The whole Brexit debate is a symptom of the wider problem that is misinformation and failure of education. Headline-grabbing claims were like money for the NHS; bogus EU regulations, the notion that we don’t have a say in the EU, and the baseless claims of economic prosperity were the core of the leave campaign, while some equally nuts declarations surfaced on the remain side as-well. Despite this, regulating what political campaigns can and cannot say is a an extremely slippery slope from fact-checking towards censorship, so if we want to act to limit the effect disinformation can have on national debates,  perhaps regulators should focus more on the types of literature where voters receive political arguments. In recent years, the most notorious has been online advertising, although the argument extends to physical political advertisement too.

Advertisements, by their nature, use dubious techniques to forward their arguments; visual tricks, slogans, half-baked arguments and minimal detail are all tried and true tactics for advertisers. While it can be argued these are desirable attributes for most cases of consumerism; does it need to explained how shocking and dangerous it is that these methods of persuasion can be applied within our political sphere?  Surely they are a direct contradiction to the qualities of a functional democracy. Especially when the policies they influence are ultimately life, death or livelihood for thousands each year.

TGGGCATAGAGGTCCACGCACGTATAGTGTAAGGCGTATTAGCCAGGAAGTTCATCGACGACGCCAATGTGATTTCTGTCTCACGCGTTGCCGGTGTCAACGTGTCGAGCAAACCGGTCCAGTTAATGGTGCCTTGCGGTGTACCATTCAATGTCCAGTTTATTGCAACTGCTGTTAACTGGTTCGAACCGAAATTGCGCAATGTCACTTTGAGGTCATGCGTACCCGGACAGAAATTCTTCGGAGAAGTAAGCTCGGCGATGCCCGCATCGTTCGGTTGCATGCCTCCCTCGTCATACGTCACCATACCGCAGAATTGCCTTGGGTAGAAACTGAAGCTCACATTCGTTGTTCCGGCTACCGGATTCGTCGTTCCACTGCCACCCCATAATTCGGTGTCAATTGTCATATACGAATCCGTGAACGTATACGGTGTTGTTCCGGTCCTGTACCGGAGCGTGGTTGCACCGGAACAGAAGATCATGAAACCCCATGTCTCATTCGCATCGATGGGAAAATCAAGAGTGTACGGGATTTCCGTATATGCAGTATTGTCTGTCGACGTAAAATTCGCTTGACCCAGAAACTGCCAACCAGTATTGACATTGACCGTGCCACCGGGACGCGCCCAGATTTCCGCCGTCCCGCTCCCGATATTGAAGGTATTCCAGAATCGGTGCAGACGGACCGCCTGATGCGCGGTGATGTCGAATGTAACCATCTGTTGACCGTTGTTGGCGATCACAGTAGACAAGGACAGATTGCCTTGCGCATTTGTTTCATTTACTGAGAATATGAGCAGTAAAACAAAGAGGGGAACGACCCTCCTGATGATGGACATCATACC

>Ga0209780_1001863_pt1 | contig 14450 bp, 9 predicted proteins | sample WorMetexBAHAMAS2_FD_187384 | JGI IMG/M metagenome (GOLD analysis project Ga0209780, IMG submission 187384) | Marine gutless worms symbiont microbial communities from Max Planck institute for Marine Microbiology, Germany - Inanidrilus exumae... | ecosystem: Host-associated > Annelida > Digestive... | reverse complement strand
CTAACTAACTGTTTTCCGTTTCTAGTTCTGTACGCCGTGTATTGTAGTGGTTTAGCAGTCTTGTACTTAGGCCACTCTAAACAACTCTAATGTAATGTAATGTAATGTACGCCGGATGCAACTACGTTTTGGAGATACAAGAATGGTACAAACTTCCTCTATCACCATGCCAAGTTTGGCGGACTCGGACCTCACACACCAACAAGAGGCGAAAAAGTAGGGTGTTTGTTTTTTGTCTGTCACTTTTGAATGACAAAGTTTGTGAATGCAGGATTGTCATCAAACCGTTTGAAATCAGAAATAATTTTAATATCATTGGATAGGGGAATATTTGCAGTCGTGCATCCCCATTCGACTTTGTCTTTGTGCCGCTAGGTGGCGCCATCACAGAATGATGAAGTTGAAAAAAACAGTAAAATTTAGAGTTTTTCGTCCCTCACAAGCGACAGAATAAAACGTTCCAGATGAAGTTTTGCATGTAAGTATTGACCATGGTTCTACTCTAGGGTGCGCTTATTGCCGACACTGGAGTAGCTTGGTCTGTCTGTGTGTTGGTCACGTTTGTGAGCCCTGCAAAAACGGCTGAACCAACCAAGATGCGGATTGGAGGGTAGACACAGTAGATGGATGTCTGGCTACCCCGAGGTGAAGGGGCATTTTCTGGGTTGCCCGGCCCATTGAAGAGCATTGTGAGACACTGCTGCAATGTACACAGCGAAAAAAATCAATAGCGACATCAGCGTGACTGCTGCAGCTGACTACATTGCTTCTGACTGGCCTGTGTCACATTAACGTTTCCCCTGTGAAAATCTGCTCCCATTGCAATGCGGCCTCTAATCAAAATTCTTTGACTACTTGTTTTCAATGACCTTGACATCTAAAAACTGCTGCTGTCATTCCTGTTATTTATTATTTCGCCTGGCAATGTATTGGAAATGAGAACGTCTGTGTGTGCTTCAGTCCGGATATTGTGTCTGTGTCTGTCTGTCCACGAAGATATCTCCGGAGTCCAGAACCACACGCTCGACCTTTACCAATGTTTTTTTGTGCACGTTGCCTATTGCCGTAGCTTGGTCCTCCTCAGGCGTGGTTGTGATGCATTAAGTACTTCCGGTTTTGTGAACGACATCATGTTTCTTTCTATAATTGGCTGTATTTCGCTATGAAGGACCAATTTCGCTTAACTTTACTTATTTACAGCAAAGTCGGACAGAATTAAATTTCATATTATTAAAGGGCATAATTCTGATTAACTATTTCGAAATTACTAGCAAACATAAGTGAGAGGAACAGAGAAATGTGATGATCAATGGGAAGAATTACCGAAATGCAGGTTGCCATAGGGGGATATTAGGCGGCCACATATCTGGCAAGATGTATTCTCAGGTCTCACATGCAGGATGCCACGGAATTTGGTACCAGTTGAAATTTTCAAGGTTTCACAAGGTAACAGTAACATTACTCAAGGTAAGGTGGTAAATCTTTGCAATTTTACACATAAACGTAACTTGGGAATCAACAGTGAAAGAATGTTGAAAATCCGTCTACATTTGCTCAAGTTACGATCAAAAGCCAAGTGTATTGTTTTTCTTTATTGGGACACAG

Ads are purchased, with money, with the expectation of results.  A person’s vote should not be bought.

Cable and print media also suffer from many of these downfalls, but there are several important differences. Firstly, they are not projected into your life if you do not wish them to be, nor do they appear in browser, interrupt your radio or display themselves on your morning commute if you do not want them too. You can decide to buy or not to buy a newspaper, to watch the evening news or not. You know who they are, who funds them and what their biases are. They do not mine through your data looking for personal strings to pull within you. They present their information in the same way to everyone and they do not bombard you throughout the day, infiltrating your reality. Secondly, they revolve around debate and argument, although we may have to skip between a few to get a balanced perspective, each source will at least attempt to outline and quantify the arguments surrounding the issue. Cable media in particular often tries to include academic thinking in their coverage, although there are still cases of bias. These two traits together mean than the voter can decide where their information comes from and potentially protect themselves from any indoctrination.